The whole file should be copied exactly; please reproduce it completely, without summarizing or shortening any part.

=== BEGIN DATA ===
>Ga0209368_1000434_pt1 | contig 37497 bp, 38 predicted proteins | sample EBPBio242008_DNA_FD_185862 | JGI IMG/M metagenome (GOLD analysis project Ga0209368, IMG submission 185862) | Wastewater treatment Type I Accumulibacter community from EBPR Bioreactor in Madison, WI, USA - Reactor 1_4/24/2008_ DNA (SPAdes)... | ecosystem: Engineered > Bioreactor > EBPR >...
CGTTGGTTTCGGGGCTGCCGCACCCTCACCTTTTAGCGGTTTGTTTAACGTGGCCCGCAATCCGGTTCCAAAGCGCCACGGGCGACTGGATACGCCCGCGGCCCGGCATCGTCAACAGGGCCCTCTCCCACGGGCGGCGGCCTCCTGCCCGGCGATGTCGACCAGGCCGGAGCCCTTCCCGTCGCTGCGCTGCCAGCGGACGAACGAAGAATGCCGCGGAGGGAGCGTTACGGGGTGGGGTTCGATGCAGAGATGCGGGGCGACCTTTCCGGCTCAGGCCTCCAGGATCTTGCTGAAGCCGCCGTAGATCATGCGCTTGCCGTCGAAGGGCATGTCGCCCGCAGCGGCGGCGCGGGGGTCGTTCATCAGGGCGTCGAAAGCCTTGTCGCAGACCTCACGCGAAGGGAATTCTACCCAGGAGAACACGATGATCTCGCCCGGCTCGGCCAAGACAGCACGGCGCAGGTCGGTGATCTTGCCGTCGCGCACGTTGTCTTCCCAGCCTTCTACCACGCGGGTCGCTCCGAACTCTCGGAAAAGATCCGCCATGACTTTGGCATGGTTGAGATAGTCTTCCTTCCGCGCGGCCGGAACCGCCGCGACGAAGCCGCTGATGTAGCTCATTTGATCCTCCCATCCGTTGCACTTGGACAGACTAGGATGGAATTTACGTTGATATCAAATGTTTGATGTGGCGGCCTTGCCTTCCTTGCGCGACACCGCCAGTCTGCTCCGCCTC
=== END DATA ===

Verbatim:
>Ga0209368_1000434_pt1 | contig 37497 bp, 38 predicted proteins | sample EBPBio242008_DNA_FD_185862 | JGI IMG/M metagenome (GOLD analysis project Ga0209368, IMG submission 185862) | Wastewater treatment Type I Accumulibacter community from EBPR Bioreactor in Madison, WI, USA - Reactor 1_4/24/2008_ DNA (SPAdes)... | ecosystem: Engineered > Bioreactor > EBPR >...
CGTTGGTTTCGGGGCTGCCGCACCCTCACCTTTTAGCGGTTTGTTTAACGTGGCCCGCAATCCGGTTCCAAAGCGCCACGGGCGACTGGATACGCCCGCGGCCCGGCATCGTCAACAGGGCCCTCTCCCACGGGCGGCGGCCTCCTGCCCGGCGATGTCGACCAGGCCGGAGCCCTTCCCGTCGCTGCGCTGCCAGCGGACGAACGAAGAATGCCGCGGAGGGAGCGTTACGGGGTGGGGTTCGATGCAGAGATGCGGGGCGACCTTTCCGGCTCAGGCCTCCAGGATCTTGCTGAAGCCGCCGTAGATCATGCGCTTGCCGTCGAAGGGCATGTCGCCCGCAGCGGCGGCGCGGGGGTCGTTCATCAGGGCGTCGAAAGCCTTGTCGCAGACCTCACGCGAAGGGAATTCTACCCAGGAGAACACGATGATCTCGCCCGGCTCGGCCAAGACAGCACGGCGCAGGTCGGTGATCTTGCCGTCGCGCACGTTGTCTTCCCAGCCTTCTACCACGCGGGTCGCTCCGAACTCTCGGAAAAGATCCGCCATGACTTTGGCATGGTTGAGATAGTCTTCCTTCCGCGCGGCCGGAACCGCCGCGACGAAGCCGCTGATGTAGCTCATTTGATCCTCCCATCCGTTGCACTTGGACAGACTAGGATGGAATTTACGTTGATATCAAATGTTTGATGTGGCGGCCTTGCCTTCCTTGCGCGACACCGCCAGTCTGCTCCGCCTC